- Russian and Molokov/Where I Want to Be
- Opening Ceremony
- Quartet (A Model of Decorum and Tranquility)
- The American and Florence/Nobody's Side
- Mountain Duet
- Florence Quits
- Someone Else's Story
- Embassy Lament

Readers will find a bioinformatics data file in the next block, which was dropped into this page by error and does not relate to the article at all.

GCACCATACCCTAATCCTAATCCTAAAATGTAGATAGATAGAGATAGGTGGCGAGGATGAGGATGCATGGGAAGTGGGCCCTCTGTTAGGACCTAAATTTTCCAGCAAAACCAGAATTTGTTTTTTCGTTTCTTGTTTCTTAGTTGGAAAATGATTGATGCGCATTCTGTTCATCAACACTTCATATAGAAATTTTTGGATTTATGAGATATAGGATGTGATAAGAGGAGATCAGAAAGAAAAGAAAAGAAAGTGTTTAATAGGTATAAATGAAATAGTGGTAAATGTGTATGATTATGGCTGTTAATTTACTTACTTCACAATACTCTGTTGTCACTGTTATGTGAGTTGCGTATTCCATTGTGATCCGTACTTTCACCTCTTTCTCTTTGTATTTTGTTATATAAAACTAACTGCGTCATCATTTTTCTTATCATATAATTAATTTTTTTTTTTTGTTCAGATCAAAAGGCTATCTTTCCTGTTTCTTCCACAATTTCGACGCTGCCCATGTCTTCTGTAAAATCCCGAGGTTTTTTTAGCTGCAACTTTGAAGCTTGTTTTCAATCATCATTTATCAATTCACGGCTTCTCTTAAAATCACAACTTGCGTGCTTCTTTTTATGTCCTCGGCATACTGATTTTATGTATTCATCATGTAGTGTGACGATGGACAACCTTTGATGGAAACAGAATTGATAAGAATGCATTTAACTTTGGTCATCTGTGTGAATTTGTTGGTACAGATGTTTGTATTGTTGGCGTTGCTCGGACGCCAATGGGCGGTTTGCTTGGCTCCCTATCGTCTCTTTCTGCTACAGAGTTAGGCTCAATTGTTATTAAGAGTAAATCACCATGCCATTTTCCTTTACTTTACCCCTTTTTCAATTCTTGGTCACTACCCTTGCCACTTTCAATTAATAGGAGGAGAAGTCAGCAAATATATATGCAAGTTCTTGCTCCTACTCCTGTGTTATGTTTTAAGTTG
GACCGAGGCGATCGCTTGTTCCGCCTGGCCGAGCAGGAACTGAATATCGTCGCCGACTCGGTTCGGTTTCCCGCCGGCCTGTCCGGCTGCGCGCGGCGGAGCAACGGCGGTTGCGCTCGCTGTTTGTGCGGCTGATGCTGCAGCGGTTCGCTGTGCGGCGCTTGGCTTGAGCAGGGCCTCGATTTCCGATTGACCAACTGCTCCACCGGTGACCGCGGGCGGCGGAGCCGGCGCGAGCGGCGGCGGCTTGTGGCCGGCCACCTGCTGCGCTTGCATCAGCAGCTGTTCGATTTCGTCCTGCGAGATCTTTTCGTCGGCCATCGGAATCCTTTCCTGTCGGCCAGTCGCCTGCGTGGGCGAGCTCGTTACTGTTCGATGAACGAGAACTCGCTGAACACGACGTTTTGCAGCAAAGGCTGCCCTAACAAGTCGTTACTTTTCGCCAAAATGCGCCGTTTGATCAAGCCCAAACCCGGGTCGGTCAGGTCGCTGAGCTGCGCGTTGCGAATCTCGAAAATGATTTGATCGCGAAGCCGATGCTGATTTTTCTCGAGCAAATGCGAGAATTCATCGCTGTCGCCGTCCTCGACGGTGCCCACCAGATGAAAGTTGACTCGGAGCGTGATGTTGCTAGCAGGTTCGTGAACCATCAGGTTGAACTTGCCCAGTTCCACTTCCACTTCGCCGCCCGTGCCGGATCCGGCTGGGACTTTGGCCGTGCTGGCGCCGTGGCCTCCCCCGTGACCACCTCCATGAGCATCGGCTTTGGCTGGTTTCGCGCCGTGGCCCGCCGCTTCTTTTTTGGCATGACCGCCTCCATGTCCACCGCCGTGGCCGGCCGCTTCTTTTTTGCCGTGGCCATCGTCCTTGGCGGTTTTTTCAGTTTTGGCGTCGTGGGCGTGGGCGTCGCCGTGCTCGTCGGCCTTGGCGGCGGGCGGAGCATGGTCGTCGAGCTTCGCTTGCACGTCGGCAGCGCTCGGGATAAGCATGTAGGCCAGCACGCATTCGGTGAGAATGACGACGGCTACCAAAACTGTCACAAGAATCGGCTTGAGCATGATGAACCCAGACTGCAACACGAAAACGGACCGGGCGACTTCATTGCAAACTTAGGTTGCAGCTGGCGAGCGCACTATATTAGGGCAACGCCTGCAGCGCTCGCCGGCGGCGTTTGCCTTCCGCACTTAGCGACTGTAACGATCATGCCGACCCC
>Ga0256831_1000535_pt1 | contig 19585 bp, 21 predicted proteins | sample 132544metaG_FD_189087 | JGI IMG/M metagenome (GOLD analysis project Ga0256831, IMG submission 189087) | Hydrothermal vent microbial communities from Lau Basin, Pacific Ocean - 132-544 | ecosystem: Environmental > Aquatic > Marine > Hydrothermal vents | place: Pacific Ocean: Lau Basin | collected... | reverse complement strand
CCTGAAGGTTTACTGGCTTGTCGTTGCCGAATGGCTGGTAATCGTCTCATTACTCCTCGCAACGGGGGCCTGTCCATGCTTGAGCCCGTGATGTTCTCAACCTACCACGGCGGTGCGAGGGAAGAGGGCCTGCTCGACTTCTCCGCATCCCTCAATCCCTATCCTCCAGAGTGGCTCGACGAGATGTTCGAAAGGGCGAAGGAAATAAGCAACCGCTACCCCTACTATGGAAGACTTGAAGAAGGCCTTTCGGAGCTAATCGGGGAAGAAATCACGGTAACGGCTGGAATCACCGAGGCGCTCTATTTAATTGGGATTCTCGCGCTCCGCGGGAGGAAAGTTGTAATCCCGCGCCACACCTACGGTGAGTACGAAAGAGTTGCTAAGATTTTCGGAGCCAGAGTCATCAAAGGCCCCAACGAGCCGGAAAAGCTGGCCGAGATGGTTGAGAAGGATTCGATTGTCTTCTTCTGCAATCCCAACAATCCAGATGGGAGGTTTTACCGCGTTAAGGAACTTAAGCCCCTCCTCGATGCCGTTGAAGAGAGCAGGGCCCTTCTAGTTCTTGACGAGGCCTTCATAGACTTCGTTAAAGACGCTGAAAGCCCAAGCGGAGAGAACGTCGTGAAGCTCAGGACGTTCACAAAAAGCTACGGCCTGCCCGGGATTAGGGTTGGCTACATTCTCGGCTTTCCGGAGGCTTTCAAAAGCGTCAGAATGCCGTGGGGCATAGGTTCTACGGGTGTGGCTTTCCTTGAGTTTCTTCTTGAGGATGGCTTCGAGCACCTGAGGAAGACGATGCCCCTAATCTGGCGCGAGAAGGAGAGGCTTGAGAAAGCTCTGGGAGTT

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Billed as Chess in Concert, this Swedish album presents the third major recording of the musical Chess, with music by Benny Andersson and Björn Ulvaeus and lyrics by Tim Rice, which began life as a concept album in 1984 and also had an original Broadway cast recording in 1988. Those two versions were quite different, particularly because the work was altered extensively for its unsuccessful Broadway run (which followed a successful London production not commemorated with a cast album). As Rice notes in his annotations here, Chess has been produced since in both theatrical and concert versions around the world. "The best interpretations of the work to date have been in concert," he opines, "and the series of shows in Gothenburg in August 1994 have been the very best of those." In addition to this imprimatur from the lyricist, the album was produced by Andersson (Ulvaeus does not seem to have been involved, however). Also, it features -- in the role of the Russian -- Tommy Körberg, who sang the part on the concept album and on-stage in London. Chess has been performed in many different ways. Here, orchestrator/conductor Anders Eljas (who also orchestrated and conducted the concept album) and Andersson have opted to return to the structure of the concept album for the most part, although they also have included a couple of songs added to the score for the London production, "Someone Else's Story" and "The Soviet Machine" (the latter making its debut on record). Not surprisingly, the recording is strongest as a musical work, with Andersson and Ulvaeus' eclectic score given free rein as it winds through influences from classical music (especially Beethoven and Tchaikovsky) and arena rock (notably the Who and Queen), plus elements of '70s pop inescapably recalling their old group, ABBA. (Also inescapably, there are moments when they ape Rice's old collaborator Andrew Lloyd Webber.) Despite Rice's assurance, however, the "interpretation," at least from the point of view of his lyrics, suffers, not only from the emphasis on the music, but also because the singers, all Scandinavians, sing in English with noticeable accents. This is true right from the start, as the Gothenburg Symphony Chorus makes its way through "Merano" in a highly musical but basically incomprehensible manner. Anders Glenmark, singing the role of the American, makes a hash out of "One Night in Bangkok," one of the show's major songs, again due to his accent, and Karin Glenmark, in the major female role of Florence, frequently sounds like Anni-Frid Lyngstad from ABBA as she maneuvers through unfamiliar syllables with odd phrasing. As such, Chess in Concert is not the triumph it could have been, and while more complete than its two predecessors, is not the ideal recording.
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